Ultimate Beef Massaman Curry Recipe
Updated: Jul 12, 2021
Delicious rich, fall-apart, slow-cooked beef Massaman Curry in a spicy homemade sauce with new potatoes. It’s the perfect comfort food! Make extra and freeze some for a busy weeknight.
What is Massaman Curry?
Traditional Massaman curry is a Thai curry that's rich but mild heat-wise. It contains lots of spices, meat, potatoes and coconut milk.
How to make it
First make the Massaman Paste - into a food processor place red onion, chillies, ground coriander, cumin, cinnamon, white pepper, garlic, lemongrass, ginger, shrimp paste, fish sauce, brown sugar, salt and coriander (cilantro) stalks (save the leaves for sprinkling on top later). Blitz it all together.
Coat diced beef in cornstarch and fry in a casserole pan over a high heat, with a little vegetable oil, until browned. Turn down the heat and add in the massaman paste you made earlier. Add in beef stock and coconut milk, stir it all together (scraping up any bits that might have stuck to the bottom of the pan) and bring to the boil. Simmer with the lid on (or place in the oven at 160C/320F) for 1 hour 45 mins.
After this time, add the potatoes and cook for a further 30 minutes or so, with the lid off, until the sauce thickens and the potatoes are tender. Stir through the juice of a lime before serving.
Massaman Paste - makes about 6 tbsp:
1 chopped red onion
3 mild red chillies - roughly chopped (or use fewer chillies, depending on how hot you like it) - I use Fresno chillies
2 tsp ground coriander
2 tsp cumin
½ tsp ground cinnamon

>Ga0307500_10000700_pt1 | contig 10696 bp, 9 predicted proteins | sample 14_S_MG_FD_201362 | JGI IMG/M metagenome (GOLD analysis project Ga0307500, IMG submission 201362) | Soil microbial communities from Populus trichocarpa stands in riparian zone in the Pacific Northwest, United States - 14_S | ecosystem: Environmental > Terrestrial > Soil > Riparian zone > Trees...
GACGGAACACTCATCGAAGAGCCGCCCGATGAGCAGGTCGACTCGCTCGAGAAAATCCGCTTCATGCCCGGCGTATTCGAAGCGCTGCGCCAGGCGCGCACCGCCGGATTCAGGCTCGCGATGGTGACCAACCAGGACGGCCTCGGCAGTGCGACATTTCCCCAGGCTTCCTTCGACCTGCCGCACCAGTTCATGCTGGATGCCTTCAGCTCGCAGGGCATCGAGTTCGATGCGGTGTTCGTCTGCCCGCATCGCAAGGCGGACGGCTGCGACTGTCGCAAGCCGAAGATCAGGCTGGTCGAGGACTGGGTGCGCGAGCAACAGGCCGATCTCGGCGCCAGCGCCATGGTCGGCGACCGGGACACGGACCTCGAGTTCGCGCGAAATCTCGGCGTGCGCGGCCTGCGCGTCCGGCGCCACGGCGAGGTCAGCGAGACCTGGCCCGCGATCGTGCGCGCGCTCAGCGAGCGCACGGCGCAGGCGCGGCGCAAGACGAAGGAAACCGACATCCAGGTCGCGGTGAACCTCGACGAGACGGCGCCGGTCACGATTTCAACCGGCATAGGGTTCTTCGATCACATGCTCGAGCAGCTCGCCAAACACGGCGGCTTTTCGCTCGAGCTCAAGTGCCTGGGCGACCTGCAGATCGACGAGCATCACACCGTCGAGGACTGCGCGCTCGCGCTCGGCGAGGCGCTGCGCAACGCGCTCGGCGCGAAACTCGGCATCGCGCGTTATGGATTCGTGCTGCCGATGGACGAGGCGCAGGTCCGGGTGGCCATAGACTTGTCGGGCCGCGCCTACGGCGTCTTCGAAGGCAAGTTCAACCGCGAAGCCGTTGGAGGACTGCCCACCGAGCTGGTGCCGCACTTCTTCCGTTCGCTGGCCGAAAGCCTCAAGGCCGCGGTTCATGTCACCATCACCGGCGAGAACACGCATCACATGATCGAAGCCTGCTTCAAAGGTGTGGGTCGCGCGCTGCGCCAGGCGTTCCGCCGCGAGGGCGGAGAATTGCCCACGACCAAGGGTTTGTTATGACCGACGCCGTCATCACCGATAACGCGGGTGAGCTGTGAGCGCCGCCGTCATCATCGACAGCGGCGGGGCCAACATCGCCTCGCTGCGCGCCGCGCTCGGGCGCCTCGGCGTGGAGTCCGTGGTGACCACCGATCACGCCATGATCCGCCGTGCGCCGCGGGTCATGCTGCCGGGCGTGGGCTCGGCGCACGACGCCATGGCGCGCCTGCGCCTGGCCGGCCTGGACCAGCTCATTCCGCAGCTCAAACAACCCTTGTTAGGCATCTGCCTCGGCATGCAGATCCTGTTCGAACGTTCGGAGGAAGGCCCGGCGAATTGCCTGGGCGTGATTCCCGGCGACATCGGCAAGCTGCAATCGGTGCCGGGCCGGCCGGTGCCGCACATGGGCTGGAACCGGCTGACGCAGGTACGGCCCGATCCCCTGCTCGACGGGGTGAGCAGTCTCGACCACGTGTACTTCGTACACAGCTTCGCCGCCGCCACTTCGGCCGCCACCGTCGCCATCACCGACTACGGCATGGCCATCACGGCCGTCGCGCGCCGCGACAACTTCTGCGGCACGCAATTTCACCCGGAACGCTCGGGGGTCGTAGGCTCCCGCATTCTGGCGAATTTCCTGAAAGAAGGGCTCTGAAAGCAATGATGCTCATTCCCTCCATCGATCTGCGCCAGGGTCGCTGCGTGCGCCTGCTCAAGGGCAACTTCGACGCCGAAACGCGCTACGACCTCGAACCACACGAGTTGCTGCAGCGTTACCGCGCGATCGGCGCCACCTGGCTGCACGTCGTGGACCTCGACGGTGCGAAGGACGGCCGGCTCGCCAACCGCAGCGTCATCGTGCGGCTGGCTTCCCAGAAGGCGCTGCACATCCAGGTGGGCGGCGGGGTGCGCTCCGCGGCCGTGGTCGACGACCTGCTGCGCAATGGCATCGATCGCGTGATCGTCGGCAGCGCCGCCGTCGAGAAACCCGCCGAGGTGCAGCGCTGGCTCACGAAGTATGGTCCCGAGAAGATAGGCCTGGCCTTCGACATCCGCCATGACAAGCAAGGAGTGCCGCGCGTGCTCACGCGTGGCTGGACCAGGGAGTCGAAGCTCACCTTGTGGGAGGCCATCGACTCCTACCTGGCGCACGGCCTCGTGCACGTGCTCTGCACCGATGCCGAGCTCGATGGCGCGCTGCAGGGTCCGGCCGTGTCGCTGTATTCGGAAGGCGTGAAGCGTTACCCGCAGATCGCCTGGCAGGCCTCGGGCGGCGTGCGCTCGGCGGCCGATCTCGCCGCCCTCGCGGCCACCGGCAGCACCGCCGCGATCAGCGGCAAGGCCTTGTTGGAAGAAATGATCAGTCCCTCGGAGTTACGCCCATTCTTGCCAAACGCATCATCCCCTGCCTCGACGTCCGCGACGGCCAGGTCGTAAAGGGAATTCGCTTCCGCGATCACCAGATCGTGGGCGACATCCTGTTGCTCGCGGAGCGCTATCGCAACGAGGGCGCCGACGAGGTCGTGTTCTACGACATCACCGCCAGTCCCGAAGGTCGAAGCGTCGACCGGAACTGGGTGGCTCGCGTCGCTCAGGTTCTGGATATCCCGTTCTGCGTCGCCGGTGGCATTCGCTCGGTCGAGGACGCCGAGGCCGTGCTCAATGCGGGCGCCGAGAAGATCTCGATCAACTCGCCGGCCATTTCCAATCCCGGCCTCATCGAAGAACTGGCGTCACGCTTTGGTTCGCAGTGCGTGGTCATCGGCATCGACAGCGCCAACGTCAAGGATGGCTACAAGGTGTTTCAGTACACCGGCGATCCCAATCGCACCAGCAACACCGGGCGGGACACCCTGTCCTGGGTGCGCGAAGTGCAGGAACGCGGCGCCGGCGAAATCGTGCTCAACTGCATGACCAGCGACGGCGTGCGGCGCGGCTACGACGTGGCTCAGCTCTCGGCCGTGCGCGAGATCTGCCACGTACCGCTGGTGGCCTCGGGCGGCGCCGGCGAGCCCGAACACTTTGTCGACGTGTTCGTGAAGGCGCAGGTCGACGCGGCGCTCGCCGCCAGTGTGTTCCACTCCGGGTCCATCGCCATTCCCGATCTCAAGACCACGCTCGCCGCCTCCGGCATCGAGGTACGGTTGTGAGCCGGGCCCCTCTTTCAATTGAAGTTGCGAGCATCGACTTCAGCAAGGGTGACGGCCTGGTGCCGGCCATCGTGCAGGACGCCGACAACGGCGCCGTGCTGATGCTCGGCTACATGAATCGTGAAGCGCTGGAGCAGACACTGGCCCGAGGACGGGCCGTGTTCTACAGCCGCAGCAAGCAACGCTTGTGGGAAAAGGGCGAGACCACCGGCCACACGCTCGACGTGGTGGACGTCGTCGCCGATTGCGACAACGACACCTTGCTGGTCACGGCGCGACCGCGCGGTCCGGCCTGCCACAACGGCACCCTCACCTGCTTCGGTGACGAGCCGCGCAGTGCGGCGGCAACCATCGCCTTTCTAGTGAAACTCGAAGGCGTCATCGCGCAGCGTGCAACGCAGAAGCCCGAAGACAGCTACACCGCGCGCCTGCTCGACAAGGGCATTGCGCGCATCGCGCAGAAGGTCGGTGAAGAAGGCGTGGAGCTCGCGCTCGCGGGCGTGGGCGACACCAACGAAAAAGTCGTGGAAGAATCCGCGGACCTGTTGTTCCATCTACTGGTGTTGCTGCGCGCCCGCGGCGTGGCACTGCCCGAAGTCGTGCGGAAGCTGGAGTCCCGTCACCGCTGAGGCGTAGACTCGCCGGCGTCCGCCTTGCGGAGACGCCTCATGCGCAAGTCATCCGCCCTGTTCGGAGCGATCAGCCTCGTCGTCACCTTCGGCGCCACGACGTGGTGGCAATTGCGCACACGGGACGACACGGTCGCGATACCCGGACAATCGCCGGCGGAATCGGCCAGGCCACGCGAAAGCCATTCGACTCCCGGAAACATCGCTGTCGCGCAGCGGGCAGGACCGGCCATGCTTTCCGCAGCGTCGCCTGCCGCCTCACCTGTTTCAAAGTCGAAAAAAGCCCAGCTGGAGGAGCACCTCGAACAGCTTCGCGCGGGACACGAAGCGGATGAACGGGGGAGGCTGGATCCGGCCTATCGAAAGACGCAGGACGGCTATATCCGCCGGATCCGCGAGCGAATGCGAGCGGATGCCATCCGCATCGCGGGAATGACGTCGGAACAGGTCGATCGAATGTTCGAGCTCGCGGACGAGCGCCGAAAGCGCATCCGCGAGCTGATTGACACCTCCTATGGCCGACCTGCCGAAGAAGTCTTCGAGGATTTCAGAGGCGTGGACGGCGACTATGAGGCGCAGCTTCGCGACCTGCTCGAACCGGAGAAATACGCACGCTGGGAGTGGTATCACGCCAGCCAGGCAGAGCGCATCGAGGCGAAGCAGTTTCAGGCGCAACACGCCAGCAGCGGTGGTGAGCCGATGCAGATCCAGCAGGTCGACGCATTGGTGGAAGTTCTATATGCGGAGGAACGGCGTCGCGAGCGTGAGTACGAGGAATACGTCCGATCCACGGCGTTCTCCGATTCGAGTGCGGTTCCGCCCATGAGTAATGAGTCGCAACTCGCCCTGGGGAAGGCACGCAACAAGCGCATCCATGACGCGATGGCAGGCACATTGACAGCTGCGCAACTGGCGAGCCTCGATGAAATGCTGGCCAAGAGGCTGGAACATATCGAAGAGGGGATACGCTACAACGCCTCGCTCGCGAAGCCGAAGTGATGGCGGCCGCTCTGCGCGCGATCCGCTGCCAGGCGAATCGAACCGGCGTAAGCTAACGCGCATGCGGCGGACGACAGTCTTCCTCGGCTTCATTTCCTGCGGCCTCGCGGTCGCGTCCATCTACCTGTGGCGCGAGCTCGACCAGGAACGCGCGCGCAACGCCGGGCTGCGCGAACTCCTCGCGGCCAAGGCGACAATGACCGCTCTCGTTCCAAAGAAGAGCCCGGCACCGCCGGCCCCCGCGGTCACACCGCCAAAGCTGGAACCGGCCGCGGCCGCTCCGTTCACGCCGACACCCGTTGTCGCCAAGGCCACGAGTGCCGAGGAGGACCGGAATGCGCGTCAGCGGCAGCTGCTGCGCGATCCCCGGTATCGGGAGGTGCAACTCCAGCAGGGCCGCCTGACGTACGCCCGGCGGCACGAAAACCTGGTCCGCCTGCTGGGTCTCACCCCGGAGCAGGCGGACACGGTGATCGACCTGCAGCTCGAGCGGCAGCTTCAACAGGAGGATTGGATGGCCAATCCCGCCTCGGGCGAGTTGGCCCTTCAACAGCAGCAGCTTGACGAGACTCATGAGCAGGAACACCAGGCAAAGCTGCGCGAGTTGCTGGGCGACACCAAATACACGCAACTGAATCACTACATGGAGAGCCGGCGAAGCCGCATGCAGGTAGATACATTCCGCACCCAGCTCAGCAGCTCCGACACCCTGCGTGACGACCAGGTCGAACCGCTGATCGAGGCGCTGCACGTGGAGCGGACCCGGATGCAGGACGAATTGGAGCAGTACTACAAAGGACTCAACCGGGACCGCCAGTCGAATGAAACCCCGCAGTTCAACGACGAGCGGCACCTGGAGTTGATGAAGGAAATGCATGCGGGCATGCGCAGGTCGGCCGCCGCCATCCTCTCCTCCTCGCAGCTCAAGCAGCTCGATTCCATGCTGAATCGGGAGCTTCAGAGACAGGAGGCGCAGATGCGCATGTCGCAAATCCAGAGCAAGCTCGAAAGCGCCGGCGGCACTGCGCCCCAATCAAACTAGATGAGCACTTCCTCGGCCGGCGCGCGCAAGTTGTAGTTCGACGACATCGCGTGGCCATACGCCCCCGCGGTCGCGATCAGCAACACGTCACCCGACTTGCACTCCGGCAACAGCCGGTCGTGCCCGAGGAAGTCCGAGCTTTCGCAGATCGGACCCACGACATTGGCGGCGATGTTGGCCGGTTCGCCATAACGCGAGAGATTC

½ tsp white pepper
3 cloves garlic - peeled
2 sticks of lemongrass - outer leaves removed, softer inside chopped finely (or replace with 2 tsp lemongrass paste)
1 tsp minced ginger
1 tsp shrimp paste - optional, also it's generally gluten free, but best to check
3 tsp fish sauce - make sure it's a gluten free brand if needed
1 tsp brown sugar
small bunch fresh coriander/cilantro stalks - you'll be using the leaves later to serve, so just wrap them in a bit of damp tissue to keep them fresh
½ tsp salt
Other curry ingredients:
2 tbsp vegetable oil
1.5 tbsp cornstarch
1 kg (2 ¼ lbs) braising beef (beef chuck) - chopped into chunks
¼ tsp salt
¼ tsp freshly ground black pepper
400 ml (1 ⅔ cups) beef stock - 2 stock cubes with water is fine - use kallo beef bouillon cubes for gluten free
400 g (14 oz) can coconut milk
500 g (1 lb) baby new potatoes - (slice any bigger ones in half)
Juice of 1 lime
Chopped fresh coriander (cilantro)
Chopped red chillies
Place all the paste ingredients in a food processor or mini chopper and blend until it forms a paste. Set aside.
Heat the oil in a large pan. Toss the chopped beef in the cornstarch, salt and pepper.
Fry the meat in the oil for about 5 mins on medium to high heat. You can do this in batches, but I find that if you put the meat in and leave it alone for a few minutes before you stir it, you'll get a nice dark colour on the beef. The beef will probably stick a bit to the pan, so you might need to give it a little scrape with a spatula.
Once the beef has cooked for 5 mins, turn down the heat a little and add in the spice paste you made earlier. Give it a stir to coat the beef and let it cook for a couple of minutes.
Add in the beef stock and coconut milk. Give everything a stir (make sure you give any bits stuck at the bottom of the pan a scrape), place the lid on and gently simmer on a low heat for 1 hour 45 mins (alternatively you can place in the oven at about 160C/320F). Give it a stir every so often. If it's starting to look dry you can add in some more beef stock or water.
After the 1 hour 45 mins, add in the potatoes, give it a stir and cook for a further 25 - 30 mins until the potatoes are tender (this is a good time to start cooking your rice too).
Take out of the oven and mix in the lime juice. Serve the curry on a bed of rice with a sprinkling of coriander/cilantro, fresh chillies and a wedge of lime.